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Kristen Stewart Gets Spooked in U.S. Trailer for Olivier Assayas’ ‘Personal Shopper’

7 hours ago

If we were to bestow the title of The Queen of New York Film Festival, it would certainly go to Kristen Stewart. (Although Isabelle Huppert is a strong second choice.) With three films at the festival, this generation’s best actress (at least according to Olivier Assayas) continues to prove her talents. Her latest film with the director, the ghost story Personal Shopper, finds her reeling from the death of her brother. Ahead of a March release, IFC Films has now released the first U.S. trailer.

We said in our review, “After Clouds of Sils Maria, Personal Shopper confirms Olivier Assayas as the director most adept at drawing the best out of Kristen Stewart. Here she follows in the footsteps of Maggie Cheung and Asia Argento, actors whose exceptional central performances prevented fundamentally flawed films by Assayas – Clean and Boarding Gate, respectively – from foundering altogether. Stewart’s achievement is »

- Leonard Pearce

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Watch Park Chan-wook’s 30-Minute Talk on ‘The Handmaiden’ as French Trailer Arrives

8 hours ago

Few fall films, foreign or otherwise, are as likely to generate conversation as Park Chan-wook‘s The Handmaiden, a sprawling and seductive story of deceit, murder, and plenty of sex — or the kind that leaves quite an impression. (Just imagine that I’m making this sound so we can move on.) I’ll be speaking with the South Korean auteur next week, and, while my interview will undoubtedly be better than any other, you might be curious enough to gobble up anything related to the film. If so, consider this your lucky day.

David Poland sat down with Park and his star, Kim Tae-ri, for a you-can-just-about-guess-how-long discussion that reveals a good deal about his process, despite the gap created by a need for translation. Use it as the chaser to the shot that is a new French trailer — presuming you’re willing to concede any of The Handmaiden‘s wild images — that, »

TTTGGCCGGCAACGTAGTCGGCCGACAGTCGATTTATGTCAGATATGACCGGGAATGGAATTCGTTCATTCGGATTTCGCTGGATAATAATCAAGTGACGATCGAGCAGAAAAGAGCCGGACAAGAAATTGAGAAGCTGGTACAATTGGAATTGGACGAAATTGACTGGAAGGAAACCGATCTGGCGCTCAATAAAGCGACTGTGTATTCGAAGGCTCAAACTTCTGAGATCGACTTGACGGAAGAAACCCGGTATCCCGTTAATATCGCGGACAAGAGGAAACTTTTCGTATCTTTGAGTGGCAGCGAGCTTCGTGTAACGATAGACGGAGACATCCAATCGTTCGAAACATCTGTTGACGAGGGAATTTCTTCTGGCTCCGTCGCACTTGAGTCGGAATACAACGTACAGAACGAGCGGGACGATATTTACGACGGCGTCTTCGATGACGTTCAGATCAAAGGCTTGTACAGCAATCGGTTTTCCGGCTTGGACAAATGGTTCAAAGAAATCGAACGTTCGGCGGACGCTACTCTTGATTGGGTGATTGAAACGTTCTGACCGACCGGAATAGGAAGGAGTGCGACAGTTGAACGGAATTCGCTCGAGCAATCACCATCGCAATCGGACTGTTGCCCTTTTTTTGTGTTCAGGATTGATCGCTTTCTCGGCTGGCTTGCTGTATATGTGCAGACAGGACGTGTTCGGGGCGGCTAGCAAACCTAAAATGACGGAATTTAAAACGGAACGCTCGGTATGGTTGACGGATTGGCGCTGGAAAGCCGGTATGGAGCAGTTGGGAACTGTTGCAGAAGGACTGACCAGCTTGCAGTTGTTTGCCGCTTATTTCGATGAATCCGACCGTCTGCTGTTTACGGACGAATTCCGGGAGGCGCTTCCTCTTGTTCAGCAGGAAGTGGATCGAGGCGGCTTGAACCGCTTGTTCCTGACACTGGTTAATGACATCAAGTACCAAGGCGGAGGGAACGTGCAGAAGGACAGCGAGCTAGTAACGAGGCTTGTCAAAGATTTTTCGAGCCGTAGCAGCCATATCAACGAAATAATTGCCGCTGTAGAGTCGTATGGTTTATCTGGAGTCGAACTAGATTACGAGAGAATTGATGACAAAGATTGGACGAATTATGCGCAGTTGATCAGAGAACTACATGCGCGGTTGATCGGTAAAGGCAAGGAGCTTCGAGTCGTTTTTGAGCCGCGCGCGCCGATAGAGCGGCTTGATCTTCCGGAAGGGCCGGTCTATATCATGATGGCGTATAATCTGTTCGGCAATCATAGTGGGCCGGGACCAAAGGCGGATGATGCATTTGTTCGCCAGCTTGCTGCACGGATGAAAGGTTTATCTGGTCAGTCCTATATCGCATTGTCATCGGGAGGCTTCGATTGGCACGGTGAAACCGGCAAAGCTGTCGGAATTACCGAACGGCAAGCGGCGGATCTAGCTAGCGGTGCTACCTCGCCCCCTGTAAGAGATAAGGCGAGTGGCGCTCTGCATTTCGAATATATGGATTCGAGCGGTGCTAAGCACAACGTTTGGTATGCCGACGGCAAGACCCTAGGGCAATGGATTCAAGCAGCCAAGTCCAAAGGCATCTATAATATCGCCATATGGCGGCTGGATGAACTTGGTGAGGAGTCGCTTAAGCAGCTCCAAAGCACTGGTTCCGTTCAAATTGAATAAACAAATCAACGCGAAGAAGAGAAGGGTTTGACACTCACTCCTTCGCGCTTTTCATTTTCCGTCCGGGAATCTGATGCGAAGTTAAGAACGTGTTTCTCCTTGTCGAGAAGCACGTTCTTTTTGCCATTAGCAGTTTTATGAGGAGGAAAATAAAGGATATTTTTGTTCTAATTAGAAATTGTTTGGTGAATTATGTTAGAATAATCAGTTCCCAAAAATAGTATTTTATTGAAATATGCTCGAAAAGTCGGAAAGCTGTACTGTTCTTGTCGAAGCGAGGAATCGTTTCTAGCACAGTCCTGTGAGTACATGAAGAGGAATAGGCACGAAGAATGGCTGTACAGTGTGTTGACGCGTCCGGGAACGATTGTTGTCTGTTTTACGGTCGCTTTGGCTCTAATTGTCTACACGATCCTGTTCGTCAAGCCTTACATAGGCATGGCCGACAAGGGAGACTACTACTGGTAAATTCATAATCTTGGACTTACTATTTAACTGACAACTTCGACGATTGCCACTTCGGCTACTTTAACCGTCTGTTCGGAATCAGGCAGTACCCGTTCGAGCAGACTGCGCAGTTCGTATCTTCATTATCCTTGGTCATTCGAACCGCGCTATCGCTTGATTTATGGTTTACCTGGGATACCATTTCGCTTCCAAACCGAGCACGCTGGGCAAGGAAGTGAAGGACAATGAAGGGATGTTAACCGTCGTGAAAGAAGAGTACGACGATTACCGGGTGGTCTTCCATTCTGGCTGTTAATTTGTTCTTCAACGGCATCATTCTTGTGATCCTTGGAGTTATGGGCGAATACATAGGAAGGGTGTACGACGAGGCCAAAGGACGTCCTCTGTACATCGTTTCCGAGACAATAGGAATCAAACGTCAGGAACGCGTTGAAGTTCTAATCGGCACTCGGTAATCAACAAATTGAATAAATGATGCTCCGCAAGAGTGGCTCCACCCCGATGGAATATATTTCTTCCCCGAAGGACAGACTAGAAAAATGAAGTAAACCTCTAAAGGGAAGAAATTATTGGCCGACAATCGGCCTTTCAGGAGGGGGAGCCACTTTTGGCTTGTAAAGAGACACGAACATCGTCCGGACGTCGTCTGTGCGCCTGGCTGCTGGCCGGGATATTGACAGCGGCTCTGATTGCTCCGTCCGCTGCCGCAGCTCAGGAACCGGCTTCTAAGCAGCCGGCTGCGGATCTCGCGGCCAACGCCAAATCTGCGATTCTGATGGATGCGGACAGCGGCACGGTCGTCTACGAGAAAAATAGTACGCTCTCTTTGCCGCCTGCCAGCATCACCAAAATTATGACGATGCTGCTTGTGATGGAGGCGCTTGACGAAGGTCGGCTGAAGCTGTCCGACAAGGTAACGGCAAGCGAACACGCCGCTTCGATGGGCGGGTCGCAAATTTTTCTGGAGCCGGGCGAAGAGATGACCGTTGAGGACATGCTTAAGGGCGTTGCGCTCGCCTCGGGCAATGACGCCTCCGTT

- Nick Newman

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Adam Driver Lives Up to His Name in Trailer for Jim Jarmusch’s ‘Paterson’

10 hours ago

Excepting, say, Toni Erdmann, no 2016 premiere has earned quite the wave of acclaim bestowed upon Jim Jarmusch‘s Paterson, which we called “a fresh new masterpiece for our present decade” that can stand with the best of his oeuvre. Because some things in this world are just and reasoned, we’ll be getting the movie soon enough — by year’s end if you’re in New York or Los Angeles, and (probably) not too long after otherwise. Do you know what that means? Trailer time!

If you actually need to be sold on the thing, I guess. Fans of Jarmusch (or Adam Driver or Golshifteh Farahani) probably won’t need much else, nor take it. Our laudatory review implies that this is a work one should see unfold in its fine-tuned manner, saying, “Like the best poetry, Paterson keeps its meticulous construction hidden, letting its impact sneak up on you unawares. »

- Nick Newman

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The Film Stage Roundtable Ep. 9 – Revealing Rewatches

10 hours ago

Welcome, one and all, to the newest episode of The Film Stage Roundtable, a spin-off podcast from the madmen who bring you The Film Stage Show. On this show we discuss the films we’ve shifted our opinion of after rewatching. Then we discuss progressive casting as it relates to The Magnificent Seven and more.

Give a listen, and then share your thoughts on Twitter and Facebook. Let us know what you think, and what you want to hear about next. Subscribe on iTunes (if you are subscribed to The Film Stage Show, you’ll get it in the same feed) or see below to stream download (right-click and save as…).

M4A: The Film Stage Roundtable Ep. 9 – Revealing Rewatches

00:00 – 3:48 – Introductions

3:49 – 46:18 – Revealing Rewatches

46:19 – 1:23:36 – Magnificent Mecca

The Film Stage is supported by Mubi, a curated online cinema streaming a selection of exceptional independent, classic, »

- Brian Roan

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John Malkovich Plays David Lynch and His Iconic Characters in New Video Series

11 hours ago

If you’ve endlessly rewatched the films of David Lynch and are looking to appreciate his work in a new way, John Malkovich is here to help. In a new inventive video series/short film titled Psychogenic Fugue, the actor embodies not only the director, but seven of his most iconic characters, from John Merrick to Frank Booth to Log Lady and more.

While some may think this would come from the mind of Spike Jonze as some sort of spin-off to his 1999 feature, the project is actually directed by Sandro Miller and created for David Lynch Foundation. You’ll have to head over to the official site to see the full film (featuring new music from Angelo Badalamenti, Lykke Li, The Flaming Lips, among others) via a donation, but as a preview, we have a trailer and Twin Peaks-inspired clip. At the very least, it’ll help the »

- Leonard Pearce

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U.S. Trailer for Tiff Winner ‘I Am Not Madame Bovary’ Starring Fan Bingbing